But over time, as the dose has steadied out, I’ve become more tolerant. I don’t get that drugged out feeling now, and I can stay up sometimes for a couple of hours after taking my night tablets. On occasion it does make me drowsy enough to start blinking heavily, struggling a bit to keep my eyes open, but if I really want to I can keep them open; it doesn’t overpower me like it did before. It still helps to give me a good nights sleep, and without it I sleep pretty lightly and spasmodically. As I experienced last night, because after taking my night dose in the morning, I had to take my morning dose of valproate at night to keep the balance, and one tablet isn’t enough to sedate me; plus I had no quetiapine in my system.

So, I took the wrong dose, and didn’t manage to catch it before it got into my system. And now I have to go to work. Well this should be fun! Here’s hoping I can fight the effects for more than a couple of hours.

Okay, next strategy: a large Coke, no ice from Maccas. Hopefully the caffeine will do something!! I drove all the way to work (I was questioning whether that was a great plan, but I felt fine at this stage) feeling okay, until the last 5 minutes when that warm, fuzzy, about to go to bed for the night feeling settled in. I got a little lightheaded on standing, slightly dizzy if I turned my head quickly, and just plain drowsy. My eyes wanted to shut and go to sleep, my thoughts got a bit thicker, I was trying not to speak slower. I hope to goodness I managed to pull off looking as enthusiastic and committed as I wanted to. But there was a big challenge waiting for me. Most of the 4 hour shift involved sitting at a bench reading policies and procedures and signing off on them, and doing orientation quizzes on the computer!! I mean, seriously! Of all the days in the world, I really needed a stimulating day today, and I got reading of less than riveting material!! I think I pulled it off, I mean I got it all done, but I have no way of knowing whether I was doing it way slower than usual, a bit slower than usual, or how many micro sleeps I had sitting there at that bench! Luckily the chair was very uncomfortable so that keep a bit of an edge on my alertness, and after 2 hours when my supervisor went for lunch, I went out and got an iced coffee with plenty of sugar! I think that did help a bit to keep me going for another couple of hours! Plus the fresh air was good.

Yikes!! What a day! But I did survive, somehow, by some miracle, and I’m going back on Tuesday after the Easter break. To be continued.

Did I come home and go straight to bed? Yep, you betcha! A couple of hours sleep did wonders. Usually I can go straight back to sleep at night after an afternoon sleep because of my night tablets so I did struggle a bit getting to, and staying asleep without them. But I didn’t struggle catastrophically. I think I actually had a pretty good night’s sleep in the end, although I was awake from 5am on the dot this morning, Thursday 13th April.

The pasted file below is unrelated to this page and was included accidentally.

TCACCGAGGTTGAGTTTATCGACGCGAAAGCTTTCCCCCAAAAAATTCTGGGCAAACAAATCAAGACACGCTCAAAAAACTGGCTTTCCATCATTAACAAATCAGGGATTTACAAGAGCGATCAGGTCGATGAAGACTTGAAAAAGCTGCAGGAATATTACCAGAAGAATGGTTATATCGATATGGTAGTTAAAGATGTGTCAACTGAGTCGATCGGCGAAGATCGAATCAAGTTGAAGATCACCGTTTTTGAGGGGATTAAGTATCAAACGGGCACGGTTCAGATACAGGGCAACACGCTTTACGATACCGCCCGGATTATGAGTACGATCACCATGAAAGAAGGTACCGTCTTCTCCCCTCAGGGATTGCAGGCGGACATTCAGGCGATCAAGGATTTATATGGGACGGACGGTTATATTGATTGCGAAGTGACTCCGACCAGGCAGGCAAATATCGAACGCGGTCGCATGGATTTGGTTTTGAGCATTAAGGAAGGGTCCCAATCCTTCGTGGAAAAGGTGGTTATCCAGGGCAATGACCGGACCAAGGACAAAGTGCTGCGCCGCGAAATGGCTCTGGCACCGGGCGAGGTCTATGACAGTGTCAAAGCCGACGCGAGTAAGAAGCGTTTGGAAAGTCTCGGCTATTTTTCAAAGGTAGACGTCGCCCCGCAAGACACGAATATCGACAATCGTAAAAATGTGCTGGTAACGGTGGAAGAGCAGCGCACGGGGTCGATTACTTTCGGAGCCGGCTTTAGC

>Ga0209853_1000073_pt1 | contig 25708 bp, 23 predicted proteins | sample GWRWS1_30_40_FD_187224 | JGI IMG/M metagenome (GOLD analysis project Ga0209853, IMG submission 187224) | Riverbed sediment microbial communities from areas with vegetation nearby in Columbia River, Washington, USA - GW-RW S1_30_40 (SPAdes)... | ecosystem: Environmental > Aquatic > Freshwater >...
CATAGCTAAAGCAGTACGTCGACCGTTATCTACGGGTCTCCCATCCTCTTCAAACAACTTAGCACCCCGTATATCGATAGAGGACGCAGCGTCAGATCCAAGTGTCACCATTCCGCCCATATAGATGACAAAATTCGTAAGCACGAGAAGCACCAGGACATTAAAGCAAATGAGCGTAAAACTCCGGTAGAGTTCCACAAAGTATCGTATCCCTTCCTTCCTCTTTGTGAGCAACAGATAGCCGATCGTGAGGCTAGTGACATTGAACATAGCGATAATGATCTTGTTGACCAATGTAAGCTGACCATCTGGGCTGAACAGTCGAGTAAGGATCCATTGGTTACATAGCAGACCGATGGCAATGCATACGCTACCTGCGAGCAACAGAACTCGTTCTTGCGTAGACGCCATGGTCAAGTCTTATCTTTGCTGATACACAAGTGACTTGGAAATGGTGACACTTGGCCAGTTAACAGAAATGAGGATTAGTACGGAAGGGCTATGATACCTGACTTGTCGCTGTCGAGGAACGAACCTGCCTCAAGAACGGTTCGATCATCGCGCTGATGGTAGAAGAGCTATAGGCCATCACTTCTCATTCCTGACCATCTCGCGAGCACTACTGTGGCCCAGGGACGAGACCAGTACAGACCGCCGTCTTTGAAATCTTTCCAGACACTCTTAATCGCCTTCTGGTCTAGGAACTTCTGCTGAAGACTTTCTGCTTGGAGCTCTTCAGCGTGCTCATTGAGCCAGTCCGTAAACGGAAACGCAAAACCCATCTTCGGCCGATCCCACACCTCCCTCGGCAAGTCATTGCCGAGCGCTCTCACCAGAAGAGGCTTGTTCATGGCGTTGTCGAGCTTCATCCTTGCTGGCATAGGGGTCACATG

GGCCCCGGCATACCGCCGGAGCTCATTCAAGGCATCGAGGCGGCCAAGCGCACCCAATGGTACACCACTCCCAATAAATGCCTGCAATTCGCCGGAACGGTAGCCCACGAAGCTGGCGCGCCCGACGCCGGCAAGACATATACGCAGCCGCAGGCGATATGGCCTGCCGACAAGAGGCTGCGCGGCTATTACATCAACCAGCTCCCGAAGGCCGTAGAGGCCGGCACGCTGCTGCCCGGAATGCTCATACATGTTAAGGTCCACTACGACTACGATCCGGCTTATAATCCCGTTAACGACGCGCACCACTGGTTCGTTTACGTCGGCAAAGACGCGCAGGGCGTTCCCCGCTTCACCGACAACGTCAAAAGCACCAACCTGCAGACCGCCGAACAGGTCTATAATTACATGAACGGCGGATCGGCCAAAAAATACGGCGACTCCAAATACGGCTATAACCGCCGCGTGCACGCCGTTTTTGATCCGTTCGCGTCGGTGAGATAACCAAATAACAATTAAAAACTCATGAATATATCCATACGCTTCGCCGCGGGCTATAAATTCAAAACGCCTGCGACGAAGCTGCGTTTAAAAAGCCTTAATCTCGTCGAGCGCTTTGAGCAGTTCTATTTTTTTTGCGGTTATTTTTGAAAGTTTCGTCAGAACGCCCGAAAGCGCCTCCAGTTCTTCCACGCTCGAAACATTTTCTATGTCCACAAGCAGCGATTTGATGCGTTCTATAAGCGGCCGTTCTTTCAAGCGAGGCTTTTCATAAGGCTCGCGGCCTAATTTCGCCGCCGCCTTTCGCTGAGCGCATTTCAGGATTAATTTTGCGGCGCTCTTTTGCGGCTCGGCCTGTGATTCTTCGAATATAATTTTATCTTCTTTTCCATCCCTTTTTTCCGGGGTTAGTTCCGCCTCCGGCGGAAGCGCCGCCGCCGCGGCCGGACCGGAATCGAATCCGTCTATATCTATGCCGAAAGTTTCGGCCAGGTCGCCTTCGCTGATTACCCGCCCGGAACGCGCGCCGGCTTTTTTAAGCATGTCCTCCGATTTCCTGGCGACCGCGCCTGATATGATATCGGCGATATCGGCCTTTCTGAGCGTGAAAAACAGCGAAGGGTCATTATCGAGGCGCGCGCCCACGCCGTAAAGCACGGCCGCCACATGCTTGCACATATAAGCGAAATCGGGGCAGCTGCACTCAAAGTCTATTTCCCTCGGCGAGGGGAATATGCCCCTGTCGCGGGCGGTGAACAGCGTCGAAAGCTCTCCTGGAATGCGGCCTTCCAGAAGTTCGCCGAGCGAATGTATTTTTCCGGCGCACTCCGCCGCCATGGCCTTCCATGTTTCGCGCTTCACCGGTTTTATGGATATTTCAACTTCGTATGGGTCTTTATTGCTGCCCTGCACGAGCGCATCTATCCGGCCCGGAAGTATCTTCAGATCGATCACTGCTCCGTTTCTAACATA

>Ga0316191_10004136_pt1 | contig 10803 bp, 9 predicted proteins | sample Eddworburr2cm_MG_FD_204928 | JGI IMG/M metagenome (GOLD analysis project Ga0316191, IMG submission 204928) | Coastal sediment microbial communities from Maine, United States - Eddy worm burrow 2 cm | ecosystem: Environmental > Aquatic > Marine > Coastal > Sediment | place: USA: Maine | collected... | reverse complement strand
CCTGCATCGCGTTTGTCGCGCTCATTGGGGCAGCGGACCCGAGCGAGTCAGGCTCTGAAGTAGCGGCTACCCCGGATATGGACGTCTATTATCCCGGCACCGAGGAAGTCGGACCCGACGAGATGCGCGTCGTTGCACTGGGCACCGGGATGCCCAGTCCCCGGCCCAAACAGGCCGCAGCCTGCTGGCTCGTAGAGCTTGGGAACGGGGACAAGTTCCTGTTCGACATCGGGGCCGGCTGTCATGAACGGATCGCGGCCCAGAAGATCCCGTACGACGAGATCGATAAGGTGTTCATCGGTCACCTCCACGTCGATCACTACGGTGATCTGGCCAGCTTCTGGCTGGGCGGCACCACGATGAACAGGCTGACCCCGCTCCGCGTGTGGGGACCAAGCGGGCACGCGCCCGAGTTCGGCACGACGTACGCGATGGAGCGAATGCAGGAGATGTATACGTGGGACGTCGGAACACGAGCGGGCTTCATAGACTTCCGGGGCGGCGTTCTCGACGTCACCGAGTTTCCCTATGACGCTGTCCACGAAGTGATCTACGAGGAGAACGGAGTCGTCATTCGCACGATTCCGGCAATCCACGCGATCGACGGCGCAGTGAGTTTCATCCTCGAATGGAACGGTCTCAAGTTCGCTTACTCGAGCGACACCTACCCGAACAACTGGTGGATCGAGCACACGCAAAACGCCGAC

I can’t double up once I’ve taken the tablets, even if they were the wrong tablets. So what’s the plan to get back on track from here? Most of my tablets can only be take once in 24 hours meaning I can’t take night tablets again today. So I’ll take my morning ones tonight, then my morning ones in the morning (the morning doses are smaller so it won’t be such a big deal taking them back to back) and my night ones tomorrow night; then I’ll be back on track. Until then I’m sniffing my head off because of the longer gap in between doses of quetiapine, from morning one day to evening the next. It usually dries me out so sniffing is unusual and annoying! Apart from that, and the obvious drowsiness there shouldn’t be any consequences from stuffing this up, luckily. When you take the same medication all the time, a one off dose mix up doesn’t tend to affect your overall medication levels enough for issues to arise.

And here it is 7am and I’ve written this blog and I’m ready for breakfast, bright and early. I could possibly be very productive without those night tablets, but it wouldn’t be worth it for my mood. Ah the catch 22’s in mental health treatment! 

So, have I learnt my lesson in being more careful? I’d like to hope so, but I find the lesson only lasts as long as my memory of it, and that’s a whole other story!

Avoiding a missed dose

Remember a little while back when I was talking about what happens when I miss a dose of my meds? [Tales of a Missed Dose, 22nd June, 2015]

It’s not a fun experience, and so I go a fair way out of my way to make sure that I avoid it as much as possible! Probably my motivation is just as much to avoid the unpleasantness as it is to keep on my prescribed regimen.

So, how do I do it? How do I manage my medications? What is my system?

strips, tablets, capsules

The strips. This is where the real stuff begins

Is it hard? Yes. Is it worthwhile? Absolutely! Does it get easier? Not so far.

Up until the last few months my medications have been all over the place, add one here, add one there, add one here…that went on for a while! Then the doses were changing and the psychiatrist was fiddling with timing and so on. But lately I’ve had the same meds at the same doses for a while, at least until a week or so ago, so at least I got into a bit of a rhythm with what I’m packing into my tablet box. Although then there’s the thyroxine which must be kept in the fridge, and you can only take 14 days’ worth out at a time. And there’s my lithium dose where I take two tablets every morning, but two and a half tablets on alternate nights with three tablets! That takes some keeping up with!

medication box, dosette

Blank canvas – my weekly medication box exhausted and ready to be repacked